Winter Tyres – All You Need to Know

Winter Tyres – All You Need to Know 

The arrival of the Beast from the East in February 2018 sent temperatures plummeting to a chilly -10°C, with significant snow fall and the ensuing road chaos. With lower winter temperatures now showing an average of 3°C degrees and increased wet weather, winter tyres are becoming an increasingly necessary expense to prevent accidents and help safeguard your motor trade insurance premiums.

From solo van couriers to haulage fleets, winter can be a challenging time. With the festive season putting extra pressure for on-time, express deliveries, keeping your vehicles moving and free from damage can be difficult with the ever-changeable British weather.

In our blog on Vehicle Tyre Safety, we took a look at some of the ways you can ensure your tyres remained safe and legal to drive on. Here, we take a look at the pros and cons of winter tyres. Are they worth the expense for what can be a short season, and what are the cost-effective alternatives?

What are Winter Tyres?

In Scotland and countries where severe winter conditions are frequent, such as Sweden and Austria, it’s normal for drivers to switch to winter tyres (and mandatory in the latter two countries).

Winter tyres are specially designed to remain flexible when the temperature dips below 7°C. Made from a type of rubber with high silica content, they are designed to remain flexible in cold, wet conditions. Winter tyres generally have deeper treads than traditional summer tyres to cope better in snowy conditions and to help disperse water more quickly, preventing aquaplaning. They also have narrow cuts called sipes built into the tread, which still grip even when the tread is packed with soft snow.

Independent tests conducted by the British Tyre Manufacturers’ Association found that a car braking at 60mph on a wet road at 5°C stopped five metres shorter when fitted with winter weather tyres. The RAC also adds that on snow, a two-wheel-drive vehicle with winter tyres is safer than a 4x4 on summer tyres and are considered essential for a fleet of real-wheel drive vehicles.

When Should You Use Winter Tyres?

Winter tyres are recommended to be used between October and March, when the road surface tends to be the most wet and icy.  The tyres are not suitable to be used all year round and you will need to swap back to summer tyres when the weather heats up. They lose their effectiveness quite significantly in warmer temperatures, with less grip on the roads and a longer stopping distance.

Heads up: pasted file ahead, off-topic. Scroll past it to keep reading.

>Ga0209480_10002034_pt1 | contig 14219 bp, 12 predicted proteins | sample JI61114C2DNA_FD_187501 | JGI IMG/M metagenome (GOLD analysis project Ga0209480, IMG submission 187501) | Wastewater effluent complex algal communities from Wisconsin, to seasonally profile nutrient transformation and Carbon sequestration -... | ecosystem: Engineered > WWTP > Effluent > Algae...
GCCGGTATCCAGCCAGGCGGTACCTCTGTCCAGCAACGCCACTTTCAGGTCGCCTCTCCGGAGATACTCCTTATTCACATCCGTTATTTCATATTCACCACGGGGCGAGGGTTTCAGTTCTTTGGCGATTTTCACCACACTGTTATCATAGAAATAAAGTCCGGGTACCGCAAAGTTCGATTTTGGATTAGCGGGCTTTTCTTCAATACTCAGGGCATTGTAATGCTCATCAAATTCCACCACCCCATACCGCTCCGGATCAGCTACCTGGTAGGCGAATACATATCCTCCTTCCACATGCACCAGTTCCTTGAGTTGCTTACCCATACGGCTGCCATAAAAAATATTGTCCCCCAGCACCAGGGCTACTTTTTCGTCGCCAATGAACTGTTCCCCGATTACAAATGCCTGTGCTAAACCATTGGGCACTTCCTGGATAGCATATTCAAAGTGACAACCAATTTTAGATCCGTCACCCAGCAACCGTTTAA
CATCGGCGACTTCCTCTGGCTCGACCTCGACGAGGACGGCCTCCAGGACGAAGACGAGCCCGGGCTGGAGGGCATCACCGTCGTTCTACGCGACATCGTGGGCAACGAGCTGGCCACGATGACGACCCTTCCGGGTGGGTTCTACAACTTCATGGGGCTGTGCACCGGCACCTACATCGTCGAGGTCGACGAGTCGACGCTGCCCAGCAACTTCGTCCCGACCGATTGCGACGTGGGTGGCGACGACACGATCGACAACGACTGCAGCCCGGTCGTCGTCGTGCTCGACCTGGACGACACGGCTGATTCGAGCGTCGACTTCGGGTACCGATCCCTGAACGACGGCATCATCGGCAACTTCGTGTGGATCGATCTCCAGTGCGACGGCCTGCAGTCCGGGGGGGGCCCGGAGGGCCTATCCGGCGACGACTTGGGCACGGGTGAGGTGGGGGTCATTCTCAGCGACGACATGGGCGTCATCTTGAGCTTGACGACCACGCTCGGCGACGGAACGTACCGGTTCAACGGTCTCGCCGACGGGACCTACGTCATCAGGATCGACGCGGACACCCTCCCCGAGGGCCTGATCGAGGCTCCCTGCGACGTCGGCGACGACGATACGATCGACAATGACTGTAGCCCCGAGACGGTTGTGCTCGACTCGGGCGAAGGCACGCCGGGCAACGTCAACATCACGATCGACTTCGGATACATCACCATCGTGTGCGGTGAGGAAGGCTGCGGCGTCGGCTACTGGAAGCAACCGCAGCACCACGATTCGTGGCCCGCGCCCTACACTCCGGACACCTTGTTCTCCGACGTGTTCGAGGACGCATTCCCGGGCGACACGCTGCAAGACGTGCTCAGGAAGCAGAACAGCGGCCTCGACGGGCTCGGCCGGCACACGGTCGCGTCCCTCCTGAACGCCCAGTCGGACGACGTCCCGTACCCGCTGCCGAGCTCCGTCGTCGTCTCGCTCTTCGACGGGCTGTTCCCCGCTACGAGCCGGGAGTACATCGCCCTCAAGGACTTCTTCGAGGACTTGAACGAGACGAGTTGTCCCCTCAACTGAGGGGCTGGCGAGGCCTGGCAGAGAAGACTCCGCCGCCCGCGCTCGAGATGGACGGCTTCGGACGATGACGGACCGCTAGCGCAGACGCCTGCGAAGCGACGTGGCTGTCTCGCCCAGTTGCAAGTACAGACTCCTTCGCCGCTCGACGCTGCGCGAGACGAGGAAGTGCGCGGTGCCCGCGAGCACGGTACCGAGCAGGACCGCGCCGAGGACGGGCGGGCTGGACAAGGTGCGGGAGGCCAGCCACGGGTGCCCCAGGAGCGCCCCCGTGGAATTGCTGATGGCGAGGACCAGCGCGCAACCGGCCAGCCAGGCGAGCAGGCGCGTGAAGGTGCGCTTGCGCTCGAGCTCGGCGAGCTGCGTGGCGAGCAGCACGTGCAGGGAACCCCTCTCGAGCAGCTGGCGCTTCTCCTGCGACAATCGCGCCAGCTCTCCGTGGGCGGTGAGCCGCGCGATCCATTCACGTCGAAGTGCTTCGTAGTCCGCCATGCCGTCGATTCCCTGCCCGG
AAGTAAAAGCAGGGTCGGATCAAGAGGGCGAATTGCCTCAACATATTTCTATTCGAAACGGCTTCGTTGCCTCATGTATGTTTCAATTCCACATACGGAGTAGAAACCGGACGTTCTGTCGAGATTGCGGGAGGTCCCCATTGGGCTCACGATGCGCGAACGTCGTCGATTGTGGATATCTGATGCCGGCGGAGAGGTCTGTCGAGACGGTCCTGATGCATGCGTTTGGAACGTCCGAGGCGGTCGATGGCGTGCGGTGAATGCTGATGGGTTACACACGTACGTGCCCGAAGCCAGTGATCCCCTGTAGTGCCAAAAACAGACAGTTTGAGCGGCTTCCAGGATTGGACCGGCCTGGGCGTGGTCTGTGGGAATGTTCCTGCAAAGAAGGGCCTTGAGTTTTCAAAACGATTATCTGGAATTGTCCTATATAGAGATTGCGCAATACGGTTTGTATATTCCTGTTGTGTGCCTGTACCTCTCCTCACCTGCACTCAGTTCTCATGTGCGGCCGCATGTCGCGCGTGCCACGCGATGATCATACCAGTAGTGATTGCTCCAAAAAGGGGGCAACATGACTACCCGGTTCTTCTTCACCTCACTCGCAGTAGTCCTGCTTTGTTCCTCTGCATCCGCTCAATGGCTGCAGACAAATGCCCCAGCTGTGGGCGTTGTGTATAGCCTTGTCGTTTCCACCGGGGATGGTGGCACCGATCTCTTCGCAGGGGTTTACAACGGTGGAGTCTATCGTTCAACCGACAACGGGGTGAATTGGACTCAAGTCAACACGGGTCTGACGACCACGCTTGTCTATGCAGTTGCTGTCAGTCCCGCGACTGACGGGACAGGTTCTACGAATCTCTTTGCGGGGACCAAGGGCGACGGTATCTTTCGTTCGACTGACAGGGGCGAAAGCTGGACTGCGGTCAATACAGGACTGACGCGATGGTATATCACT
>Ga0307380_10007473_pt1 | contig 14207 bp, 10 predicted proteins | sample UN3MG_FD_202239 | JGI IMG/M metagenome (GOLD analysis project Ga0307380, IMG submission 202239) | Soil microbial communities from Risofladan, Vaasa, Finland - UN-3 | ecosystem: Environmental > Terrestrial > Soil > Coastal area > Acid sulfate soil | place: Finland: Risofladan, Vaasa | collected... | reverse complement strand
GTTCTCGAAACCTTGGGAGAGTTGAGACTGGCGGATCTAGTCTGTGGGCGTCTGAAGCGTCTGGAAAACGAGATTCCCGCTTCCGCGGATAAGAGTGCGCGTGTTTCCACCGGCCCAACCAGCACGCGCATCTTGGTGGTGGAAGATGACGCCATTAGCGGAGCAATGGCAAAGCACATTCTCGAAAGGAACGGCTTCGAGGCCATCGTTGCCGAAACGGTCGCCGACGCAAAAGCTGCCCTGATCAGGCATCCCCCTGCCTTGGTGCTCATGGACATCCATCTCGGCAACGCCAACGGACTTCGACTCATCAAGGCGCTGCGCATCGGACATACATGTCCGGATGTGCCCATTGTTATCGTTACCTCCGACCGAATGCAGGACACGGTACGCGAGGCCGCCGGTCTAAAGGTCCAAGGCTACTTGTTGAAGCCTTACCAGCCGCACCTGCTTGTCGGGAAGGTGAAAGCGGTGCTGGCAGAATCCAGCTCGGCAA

How Much Do They Cost?

If you own a fleet of vehicles, changing all your tyres can be expensive. Winter tyres are typically about 15% more expensive than summer tyres, and you will need somewhere to store them when not in use.

Aside from the initial outlay, fuel efficiency may be lower with winter tyres. Greater traction and higher rolling resistance mean more grip and higher fuel usage.

When looking at whether to invest, fleet managers need to weigh up the potential loss in earnings if they continue to use summer tyres in wintry conditions. With a greater accident risk, this would not only lead to the vehicle possibly being off the road for a length of time but could cause issues with your no claims bonus and premiums on your motor trade insurance or fleet insurance further down the line.

What are the Winter Alternatives?

If you are concerned about the upfront costs of winter tyres, there are some cheaper alternatives.

•  All Season Tyres: these are manufactured with a slightly different rubber compound designed to combine the benefits of summer and winter tyres. These may be a more cost-effective alternative for use in regions with less severe conditions but will not be as good as winter tyres in snow and ice.

•  Snow Socks: These are made from a strong fabric which is stretched to fit over the tyre, offering extra grip in snowy or icy conditions. Not as expensive as winter tyres but also not as effective. They offer less traction (especially on ice) and are more prone to wear and tear. They must also be removed when roads are clear to prevent them tearing.

•  Snow Chains: Snow chains wrap around vehicle tyres to improve traction on snowy or icy roads.   They are specially designed for use in hazardous conditions. Snow chains must be removed once the roads are clear of snow or ice to prevent damage to the road surface or the chains snapping, which can be dangerous.

Using winter tyres on your vehicle or fleet should not affect your motor trade insurance or fleet insurance. In fact, adding extra safety precautions during the winter months may help to keep accidents to a minimum and your premium down.

Other news

According to research by the Local Government Association, Christmas markets attract out of town visitors into cities, promote spending in bars, restaurants and hotels and contributed as much £500m to the economy in 2017.

With the worrying statistics that a van is broken into and the tools stolen every 23 minutes in the UK, it’s no wonder that tradesmen are concerned.